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Musician ‘Big Daddy Gates’ dies, aged 77

“Big Daddy Gates”

“Big Daddy Gates”, a legend from the heydays of local entertainment, has died in Florida at the age of 77.

Known universally by his stage name, Donald Galloway performed alongside world-famed bands and Motown luminaries as well as the island’s top musicians.

Lucky enough to know Stevie Wonder as “a tremendous guy”, Mr Galloway could list a pantheon of names he had worked alongside: the Marvelettes, the Shangri-Las, the Temptations, Solomon Burke, Jackie Wilson, Joe Tex, Marvin Gaye, Jerry Butler, Curtis Mayfield, the Supremes, Lou Rawls, and Martha and the Vandellas.

He recalled taking the stage in Bermuda with Little Anthony and the Imperials, Frankie Lymon and the Teenagers, Sister Sledge, and the Isley Brothers — then featuring Jimi Hendrix on guitar and Buddy Miles on drums. Married for 53 years, Mr Galloway credited his wife Ursula for keeping him grounded.

Mr Galloway’s first stage act was a duo called the Stepsters with his brother Kenneth, known as “Little Gates” — but his career as an MC was his instant, definitive success.

“I started working with one of my mentors, Olive Trott, when I got started in the business,” he told the Mid-Ocean News in 1996.

“I MCd my first show when I was 17 years old, at the Clay House Inn. I wasn’t old enough to be in the club, but I was the MC anyway. If I’m not mistaken, it was the Supremes, on their first visit to Bermuda.”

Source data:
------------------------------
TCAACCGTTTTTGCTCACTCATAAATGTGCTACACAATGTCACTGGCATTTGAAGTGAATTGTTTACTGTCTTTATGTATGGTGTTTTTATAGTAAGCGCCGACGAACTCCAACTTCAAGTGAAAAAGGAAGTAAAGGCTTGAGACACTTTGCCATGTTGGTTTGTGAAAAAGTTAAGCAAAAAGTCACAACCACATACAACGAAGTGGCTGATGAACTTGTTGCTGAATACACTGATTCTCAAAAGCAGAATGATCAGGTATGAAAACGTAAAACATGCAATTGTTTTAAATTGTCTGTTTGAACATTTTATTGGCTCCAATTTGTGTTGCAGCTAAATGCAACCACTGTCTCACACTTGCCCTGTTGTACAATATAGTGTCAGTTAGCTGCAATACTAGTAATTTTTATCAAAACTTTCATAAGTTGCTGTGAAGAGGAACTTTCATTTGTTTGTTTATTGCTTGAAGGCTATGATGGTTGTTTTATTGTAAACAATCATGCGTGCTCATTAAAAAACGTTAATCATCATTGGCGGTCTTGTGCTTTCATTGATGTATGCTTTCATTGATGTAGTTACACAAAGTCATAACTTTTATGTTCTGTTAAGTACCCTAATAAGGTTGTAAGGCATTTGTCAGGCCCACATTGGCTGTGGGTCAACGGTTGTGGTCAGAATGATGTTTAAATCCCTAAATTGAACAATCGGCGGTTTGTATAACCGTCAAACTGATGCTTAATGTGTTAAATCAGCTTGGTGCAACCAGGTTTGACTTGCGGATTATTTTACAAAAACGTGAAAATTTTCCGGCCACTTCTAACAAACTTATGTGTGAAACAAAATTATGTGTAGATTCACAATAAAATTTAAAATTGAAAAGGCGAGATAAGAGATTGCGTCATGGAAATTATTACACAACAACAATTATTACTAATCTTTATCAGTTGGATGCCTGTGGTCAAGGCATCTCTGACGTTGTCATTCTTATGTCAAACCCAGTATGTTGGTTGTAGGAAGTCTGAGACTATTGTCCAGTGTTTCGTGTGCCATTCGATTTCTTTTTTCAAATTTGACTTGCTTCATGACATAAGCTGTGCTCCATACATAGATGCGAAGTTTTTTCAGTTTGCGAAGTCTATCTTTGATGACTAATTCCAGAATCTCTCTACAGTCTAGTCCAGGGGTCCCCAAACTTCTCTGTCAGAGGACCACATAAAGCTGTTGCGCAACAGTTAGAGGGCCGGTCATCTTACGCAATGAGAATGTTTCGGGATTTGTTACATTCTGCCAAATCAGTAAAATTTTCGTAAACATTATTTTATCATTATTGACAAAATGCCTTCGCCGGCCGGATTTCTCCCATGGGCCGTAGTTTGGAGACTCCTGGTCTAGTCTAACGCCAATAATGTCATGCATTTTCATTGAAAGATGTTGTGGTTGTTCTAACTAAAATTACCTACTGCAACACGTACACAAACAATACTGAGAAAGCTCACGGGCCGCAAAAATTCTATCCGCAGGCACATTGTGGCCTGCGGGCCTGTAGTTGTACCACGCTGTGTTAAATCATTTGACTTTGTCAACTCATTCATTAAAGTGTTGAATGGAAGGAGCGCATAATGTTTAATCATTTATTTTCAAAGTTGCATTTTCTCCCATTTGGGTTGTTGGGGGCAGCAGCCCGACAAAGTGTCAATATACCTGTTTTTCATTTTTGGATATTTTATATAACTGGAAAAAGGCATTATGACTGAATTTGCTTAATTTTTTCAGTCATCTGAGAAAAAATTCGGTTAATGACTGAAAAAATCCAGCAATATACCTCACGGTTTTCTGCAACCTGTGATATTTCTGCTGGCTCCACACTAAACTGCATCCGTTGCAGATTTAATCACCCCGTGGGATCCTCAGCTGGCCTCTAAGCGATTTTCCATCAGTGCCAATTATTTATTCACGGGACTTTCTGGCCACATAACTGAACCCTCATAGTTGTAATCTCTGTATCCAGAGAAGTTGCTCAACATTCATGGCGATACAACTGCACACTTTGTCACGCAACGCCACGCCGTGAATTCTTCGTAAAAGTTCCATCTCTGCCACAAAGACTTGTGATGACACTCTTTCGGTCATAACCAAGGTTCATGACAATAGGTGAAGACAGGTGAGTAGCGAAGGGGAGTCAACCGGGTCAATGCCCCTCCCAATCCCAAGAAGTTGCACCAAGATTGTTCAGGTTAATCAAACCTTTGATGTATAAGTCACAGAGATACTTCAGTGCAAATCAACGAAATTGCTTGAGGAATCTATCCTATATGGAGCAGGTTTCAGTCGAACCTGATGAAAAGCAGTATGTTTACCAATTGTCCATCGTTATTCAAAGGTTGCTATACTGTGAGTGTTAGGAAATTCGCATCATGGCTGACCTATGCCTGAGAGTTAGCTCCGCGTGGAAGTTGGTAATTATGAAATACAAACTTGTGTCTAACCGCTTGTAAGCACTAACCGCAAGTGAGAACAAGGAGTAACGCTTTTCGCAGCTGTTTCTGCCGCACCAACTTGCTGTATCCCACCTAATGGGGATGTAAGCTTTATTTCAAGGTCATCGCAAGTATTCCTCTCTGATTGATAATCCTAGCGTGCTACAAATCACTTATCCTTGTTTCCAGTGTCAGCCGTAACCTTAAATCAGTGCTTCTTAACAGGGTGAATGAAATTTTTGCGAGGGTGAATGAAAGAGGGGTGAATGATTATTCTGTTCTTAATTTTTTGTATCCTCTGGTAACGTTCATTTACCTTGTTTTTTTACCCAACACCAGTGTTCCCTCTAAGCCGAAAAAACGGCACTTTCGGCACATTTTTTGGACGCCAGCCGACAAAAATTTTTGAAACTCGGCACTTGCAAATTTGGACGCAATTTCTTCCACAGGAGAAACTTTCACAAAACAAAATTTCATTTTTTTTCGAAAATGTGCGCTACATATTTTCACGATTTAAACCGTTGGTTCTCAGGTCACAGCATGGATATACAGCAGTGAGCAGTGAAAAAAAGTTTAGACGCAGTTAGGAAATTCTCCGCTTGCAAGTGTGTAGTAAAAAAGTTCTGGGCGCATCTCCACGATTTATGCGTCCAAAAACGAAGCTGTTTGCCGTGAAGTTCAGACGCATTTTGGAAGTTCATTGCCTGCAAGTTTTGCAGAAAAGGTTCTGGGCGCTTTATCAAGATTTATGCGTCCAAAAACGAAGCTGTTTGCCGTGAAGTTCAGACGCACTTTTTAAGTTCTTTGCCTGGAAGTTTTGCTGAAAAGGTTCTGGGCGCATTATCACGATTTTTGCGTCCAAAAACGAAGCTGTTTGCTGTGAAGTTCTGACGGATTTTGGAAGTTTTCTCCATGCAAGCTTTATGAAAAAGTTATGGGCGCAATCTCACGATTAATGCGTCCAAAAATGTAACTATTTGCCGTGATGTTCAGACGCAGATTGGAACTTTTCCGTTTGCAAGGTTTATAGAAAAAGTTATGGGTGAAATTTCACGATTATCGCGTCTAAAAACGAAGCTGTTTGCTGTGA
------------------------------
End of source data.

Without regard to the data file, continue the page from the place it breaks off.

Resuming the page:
A charismatic performer, Mr Galloway effortlessly charmed crowds. Offering condolences to his family, former MP and music historian Dale Butler said he “mesmerised Bermuda with his ability to describe entertainers and bands performing at the Rosebank as though they were at Carnegie Hall”.

“He was never lost for words and was always well dressed with a beaming smile and effervescent Bermuda personality. Producers knew that if they wanted a successful concert, they had to have Big Daddy Gates. May he rest in peace.”

An actor as well as a promoter, Mr Galloway spent some of his career abroad, including at London’s famed Ronnie Scott’s Jazz Club, where he performed with other Bermudians in the Electric Soul People.

Musician Lance Furbert remembered his first full-time job with the Arpeggios, the band that backed Mr Galloway.

“I learnt so much from the guy. He was enthusiastic about everything; he had a ball. One time I made a mistake and he said, ‘Don’t worry about it. If you look happy, the people are happy; if you’re enthusiastic, they are too’ — which is true. He was certainly a great help to me, and a really dynamic entertainer.”

A drummer, Mr Furbert was advised by an older musician: “Just watch his leg, and you’ll never be out of time.”

“We went to Trinidad to work in 1966. On the way, the band leader and a few other guys said he never learnt the words to songs, just got up there and made it happen. In Trinidad, with calypso, people were used to the words, so the band asked him to please learn them. He got up on the stage and just talked nonsense — but the people loved him like he was James Brown; it was incredible.”

For one of his signature songs, Give Me Money, crowds would oblige by tossing notes onto the stage. Mr Furbert recalled “Big Daddy” telling him that he bought his first car that way.

“He went through different outfits. After each act he’d come out in a different suit — a green suit with a white cape, then a burnt orange suit. He’d come to work with four or five changes. Audiences would wonder what he’d come out with next.”

Asked what he would say to a youngster set on becoming an MC, Mr Galloway said: “I’d advise him to be the best at his craft.

“Being an old hand, I’d give him as much pointers as possible. It may not be as lucrative here as in the US or the UK. I believe one has to market one’s self.

“I know that when people see Big Daddy Gates is MCing, people come to see the show and know it’ll be all right.”